Final Des Moines Register poll and Obama, Romney in Dubuque

President Barack Obama and Republican Mitt Romney both headlined rallies in Dubuque today as two new polls showed the president ahead in Iowa.  

The Des Moines Register’s final poll of the year by Selzer & Co shows Obama ahead by 47 percent to 42 percent among likely Iowa voters. Only a few details about the poll are available at the Register’s site now.

Obama barely edges Romney on the question of which candidate would do the best job of fixing the economy, the primary argument of Romney’s campaign, the poll shows. […]

Not only does he lead in the horse race, he inspires more confidence than Romney in handling relations with other countries, and he bests Romney considerably in four of five character traits tested.

The poll shows that 42 percent of likely voters have already cast ballots, including more than half of all seniors who plan to participate in this election. That’s a striking difference from four years ago, when the Iowa Poll showed only 28 percent had mailed in an absentee ballot or voted at a local elections office or satellite station at this point. […]

Obama is up 22 points among early voters. Among those planning to vote on Tuesday, Romney wins by 8 points. The poll shows early voting has been heaviest in the 2nd and 3rd congressional districts, which include Des Moines, Iowa City, Davenport and Council Bluffs, and lighter in steadfastly Republican northwest Iowa.

That last point is a bit odd, since absentee ballot totals show just as much early voting in Iowa’s first district.

I’ll update this post on Sunday with more details from the Register’s poll. One more excerpt from the article posted Saturday evening:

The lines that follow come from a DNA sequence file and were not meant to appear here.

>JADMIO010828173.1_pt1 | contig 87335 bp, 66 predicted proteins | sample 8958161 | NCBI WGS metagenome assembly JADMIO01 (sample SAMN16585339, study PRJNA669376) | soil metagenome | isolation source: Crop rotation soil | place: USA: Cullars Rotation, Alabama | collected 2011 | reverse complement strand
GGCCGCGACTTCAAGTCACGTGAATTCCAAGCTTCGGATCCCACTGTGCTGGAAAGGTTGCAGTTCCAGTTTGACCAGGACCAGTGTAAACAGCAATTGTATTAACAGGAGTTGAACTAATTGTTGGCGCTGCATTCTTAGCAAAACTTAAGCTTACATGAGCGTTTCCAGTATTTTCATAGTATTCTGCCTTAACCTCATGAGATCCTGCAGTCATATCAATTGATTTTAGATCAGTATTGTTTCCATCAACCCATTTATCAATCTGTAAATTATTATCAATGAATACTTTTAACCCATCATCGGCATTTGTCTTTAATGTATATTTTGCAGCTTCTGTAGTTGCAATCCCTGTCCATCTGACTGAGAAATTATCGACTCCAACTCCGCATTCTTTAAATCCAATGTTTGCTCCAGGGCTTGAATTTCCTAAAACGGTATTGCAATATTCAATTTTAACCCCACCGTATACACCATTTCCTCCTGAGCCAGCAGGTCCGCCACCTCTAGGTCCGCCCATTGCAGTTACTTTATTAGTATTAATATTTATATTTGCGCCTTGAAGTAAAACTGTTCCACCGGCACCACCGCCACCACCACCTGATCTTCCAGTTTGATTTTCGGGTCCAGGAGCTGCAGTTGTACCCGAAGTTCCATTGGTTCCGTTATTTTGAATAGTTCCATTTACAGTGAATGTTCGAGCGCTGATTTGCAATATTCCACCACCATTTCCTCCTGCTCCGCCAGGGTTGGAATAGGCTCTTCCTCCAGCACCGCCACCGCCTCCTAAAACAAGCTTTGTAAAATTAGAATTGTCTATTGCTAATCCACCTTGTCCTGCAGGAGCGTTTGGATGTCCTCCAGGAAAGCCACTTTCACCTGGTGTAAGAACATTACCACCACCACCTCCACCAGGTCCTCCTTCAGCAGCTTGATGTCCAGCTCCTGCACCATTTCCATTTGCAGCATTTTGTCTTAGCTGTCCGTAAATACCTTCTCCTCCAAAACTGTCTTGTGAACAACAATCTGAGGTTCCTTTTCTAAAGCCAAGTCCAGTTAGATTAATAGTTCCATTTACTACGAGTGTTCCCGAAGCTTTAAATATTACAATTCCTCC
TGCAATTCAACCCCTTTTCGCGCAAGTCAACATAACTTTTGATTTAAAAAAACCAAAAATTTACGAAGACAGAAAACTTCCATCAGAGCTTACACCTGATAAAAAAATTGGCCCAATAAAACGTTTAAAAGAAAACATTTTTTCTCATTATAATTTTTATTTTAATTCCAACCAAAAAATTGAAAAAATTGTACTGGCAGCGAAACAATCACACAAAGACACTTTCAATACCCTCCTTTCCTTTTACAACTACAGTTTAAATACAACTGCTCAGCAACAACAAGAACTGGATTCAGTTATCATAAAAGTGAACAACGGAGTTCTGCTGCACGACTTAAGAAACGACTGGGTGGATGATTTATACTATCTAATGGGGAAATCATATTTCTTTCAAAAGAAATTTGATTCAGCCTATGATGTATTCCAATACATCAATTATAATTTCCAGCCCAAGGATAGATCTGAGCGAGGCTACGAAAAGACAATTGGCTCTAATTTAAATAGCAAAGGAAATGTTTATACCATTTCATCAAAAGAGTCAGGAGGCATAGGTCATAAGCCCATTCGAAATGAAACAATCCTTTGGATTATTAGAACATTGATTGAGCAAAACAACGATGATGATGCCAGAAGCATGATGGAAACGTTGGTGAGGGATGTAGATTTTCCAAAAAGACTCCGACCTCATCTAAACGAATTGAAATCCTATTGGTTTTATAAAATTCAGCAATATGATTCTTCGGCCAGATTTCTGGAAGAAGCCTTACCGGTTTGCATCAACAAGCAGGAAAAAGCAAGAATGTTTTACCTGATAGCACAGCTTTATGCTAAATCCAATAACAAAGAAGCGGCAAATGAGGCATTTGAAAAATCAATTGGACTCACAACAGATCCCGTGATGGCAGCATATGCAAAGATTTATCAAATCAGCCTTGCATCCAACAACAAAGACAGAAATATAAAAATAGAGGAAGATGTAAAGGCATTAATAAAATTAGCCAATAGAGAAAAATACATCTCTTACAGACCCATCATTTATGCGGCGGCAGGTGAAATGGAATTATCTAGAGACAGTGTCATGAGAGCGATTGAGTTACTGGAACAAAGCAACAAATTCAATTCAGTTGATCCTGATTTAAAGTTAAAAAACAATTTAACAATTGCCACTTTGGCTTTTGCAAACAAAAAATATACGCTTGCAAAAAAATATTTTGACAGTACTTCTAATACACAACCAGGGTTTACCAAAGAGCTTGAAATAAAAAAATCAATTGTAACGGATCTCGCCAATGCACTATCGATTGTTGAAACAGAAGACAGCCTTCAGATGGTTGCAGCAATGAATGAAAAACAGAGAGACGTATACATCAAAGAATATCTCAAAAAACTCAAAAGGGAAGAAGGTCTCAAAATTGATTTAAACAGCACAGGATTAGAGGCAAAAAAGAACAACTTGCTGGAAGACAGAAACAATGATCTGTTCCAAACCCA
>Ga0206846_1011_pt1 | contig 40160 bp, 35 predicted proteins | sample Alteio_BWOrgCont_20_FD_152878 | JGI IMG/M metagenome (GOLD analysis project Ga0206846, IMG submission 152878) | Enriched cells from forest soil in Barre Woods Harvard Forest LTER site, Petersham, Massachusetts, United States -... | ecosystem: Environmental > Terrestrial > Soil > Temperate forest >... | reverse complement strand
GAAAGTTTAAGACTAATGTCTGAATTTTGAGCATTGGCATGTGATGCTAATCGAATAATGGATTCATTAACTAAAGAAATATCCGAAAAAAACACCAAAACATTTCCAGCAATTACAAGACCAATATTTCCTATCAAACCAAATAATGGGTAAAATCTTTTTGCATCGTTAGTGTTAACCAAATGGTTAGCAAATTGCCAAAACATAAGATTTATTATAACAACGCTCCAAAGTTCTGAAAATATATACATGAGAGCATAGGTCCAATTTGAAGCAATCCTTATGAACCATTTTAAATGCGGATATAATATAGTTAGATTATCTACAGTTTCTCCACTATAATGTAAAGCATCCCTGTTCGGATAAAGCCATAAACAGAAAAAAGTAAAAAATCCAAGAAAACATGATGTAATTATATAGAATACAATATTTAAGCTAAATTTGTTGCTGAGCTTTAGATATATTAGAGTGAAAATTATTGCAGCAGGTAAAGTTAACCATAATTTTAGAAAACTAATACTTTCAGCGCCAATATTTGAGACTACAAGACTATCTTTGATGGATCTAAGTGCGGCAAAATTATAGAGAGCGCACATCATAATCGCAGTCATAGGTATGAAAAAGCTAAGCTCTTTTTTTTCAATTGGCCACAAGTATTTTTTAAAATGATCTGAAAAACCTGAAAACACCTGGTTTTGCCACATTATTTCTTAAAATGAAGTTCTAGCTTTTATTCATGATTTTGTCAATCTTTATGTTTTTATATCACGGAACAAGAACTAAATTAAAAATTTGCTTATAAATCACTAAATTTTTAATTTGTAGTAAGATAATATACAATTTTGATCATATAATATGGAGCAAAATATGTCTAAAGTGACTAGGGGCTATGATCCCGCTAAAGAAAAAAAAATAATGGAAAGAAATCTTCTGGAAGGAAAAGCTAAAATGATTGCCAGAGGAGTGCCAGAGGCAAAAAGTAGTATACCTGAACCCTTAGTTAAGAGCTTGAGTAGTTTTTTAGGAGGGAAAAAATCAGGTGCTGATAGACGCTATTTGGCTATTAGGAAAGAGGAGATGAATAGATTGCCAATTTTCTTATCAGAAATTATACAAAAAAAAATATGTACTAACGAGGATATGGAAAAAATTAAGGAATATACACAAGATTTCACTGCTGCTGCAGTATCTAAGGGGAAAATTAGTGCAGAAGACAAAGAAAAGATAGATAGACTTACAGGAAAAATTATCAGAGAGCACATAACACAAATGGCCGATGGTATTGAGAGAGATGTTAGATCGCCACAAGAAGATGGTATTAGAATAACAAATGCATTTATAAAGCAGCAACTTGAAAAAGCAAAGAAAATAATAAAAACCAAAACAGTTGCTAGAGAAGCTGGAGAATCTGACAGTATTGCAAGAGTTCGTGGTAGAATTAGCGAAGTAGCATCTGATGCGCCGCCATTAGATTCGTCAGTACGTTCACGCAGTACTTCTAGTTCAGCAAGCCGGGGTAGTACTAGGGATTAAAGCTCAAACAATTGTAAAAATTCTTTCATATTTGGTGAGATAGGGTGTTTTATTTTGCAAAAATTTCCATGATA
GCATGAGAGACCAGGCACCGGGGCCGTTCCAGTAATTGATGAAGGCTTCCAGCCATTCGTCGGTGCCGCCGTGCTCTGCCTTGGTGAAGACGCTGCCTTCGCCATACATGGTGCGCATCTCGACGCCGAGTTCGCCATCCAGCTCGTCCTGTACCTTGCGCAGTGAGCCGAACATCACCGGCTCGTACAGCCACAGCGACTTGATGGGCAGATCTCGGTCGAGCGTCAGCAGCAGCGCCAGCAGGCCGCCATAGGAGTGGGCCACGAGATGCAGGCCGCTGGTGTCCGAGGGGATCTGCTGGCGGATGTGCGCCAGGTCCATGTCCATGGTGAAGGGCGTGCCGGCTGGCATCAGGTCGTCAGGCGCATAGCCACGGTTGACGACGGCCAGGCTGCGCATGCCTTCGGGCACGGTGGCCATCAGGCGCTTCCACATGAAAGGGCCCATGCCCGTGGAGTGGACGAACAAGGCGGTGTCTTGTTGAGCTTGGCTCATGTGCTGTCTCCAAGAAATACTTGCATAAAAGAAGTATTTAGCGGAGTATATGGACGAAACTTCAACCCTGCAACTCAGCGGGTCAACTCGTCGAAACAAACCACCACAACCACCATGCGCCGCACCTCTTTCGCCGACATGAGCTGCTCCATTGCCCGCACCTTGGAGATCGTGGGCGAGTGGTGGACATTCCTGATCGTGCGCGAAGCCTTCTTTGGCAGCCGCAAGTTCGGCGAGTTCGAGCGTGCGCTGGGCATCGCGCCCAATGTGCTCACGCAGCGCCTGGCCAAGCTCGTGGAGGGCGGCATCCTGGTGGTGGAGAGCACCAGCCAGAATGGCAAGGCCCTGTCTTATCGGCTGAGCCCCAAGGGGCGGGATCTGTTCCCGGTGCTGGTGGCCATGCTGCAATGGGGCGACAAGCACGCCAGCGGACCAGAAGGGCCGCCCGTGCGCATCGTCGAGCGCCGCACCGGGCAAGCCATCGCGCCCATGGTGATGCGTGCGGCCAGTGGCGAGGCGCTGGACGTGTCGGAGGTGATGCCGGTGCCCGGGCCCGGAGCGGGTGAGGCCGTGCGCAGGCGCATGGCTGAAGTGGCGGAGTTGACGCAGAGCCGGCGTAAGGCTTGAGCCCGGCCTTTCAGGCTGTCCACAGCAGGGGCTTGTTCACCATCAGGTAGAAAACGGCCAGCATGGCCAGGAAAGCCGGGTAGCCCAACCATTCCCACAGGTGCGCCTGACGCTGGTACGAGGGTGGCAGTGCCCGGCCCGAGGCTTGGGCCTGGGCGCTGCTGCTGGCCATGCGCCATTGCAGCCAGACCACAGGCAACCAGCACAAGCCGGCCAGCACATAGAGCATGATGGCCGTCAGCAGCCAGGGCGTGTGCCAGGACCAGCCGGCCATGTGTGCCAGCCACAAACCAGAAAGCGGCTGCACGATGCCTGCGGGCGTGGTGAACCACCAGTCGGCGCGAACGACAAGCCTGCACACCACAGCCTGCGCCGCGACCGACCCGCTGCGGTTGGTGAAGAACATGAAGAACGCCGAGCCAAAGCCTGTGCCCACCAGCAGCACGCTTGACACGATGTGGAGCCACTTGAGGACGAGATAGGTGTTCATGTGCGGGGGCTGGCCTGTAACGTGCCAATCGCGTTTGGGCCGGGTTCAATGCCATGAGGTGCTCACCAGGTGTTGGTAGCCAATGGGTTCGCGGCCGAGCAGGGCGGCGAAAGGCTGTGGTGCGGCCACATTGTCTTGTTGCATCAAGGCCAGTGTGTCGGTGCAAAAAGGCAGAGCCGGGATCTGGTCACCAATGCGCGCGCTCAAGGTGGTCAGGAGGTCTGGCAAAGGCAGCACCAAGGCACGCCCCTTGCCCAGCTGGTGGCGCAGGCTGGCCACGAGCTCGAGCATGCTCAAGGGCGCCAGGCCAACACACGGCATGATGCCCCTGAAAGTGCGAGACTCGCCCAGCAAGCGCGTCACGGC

President Barack Obama does best with union households (31 points better than Mitt Romney), unmarried voters (up 28 points), younger voters (up 17), those with no more than a high school education (up 16), seniors (up 12), in the 1st Congressional District in eastern and southeastern Iowa (up 12) and with women (up 11 points).

Obama, a Democrat, also does well with Iowans who did not participate in the 2010 election, winning 53 percent to 31 percent among this group.

Romney, a Republican, does best with evangelicals (26 points better than Obama), voters in Iowa’s 4th Congressional District in northwest Iowa (up 19 points), married moms (up 18), affluent voters (up 17), married voters (up 10), middle-age voters (up 9), people with minor children (up 5), and with men (up 3).

The margin of error for a subset of a poll sample is always larger than the margin of error for the poll as a whole, so I am cautious about the finding that Obama’s ahead by 12 points in the first Congressional district. But if he is, that would be excellent news for Democrats’ prospects in the Iowa Senate. Many competitive races are in IA-01: Senate district 28, Senate district 30, Senate district 32, Senate district 36, Senate district 48, and half of Senate district 26.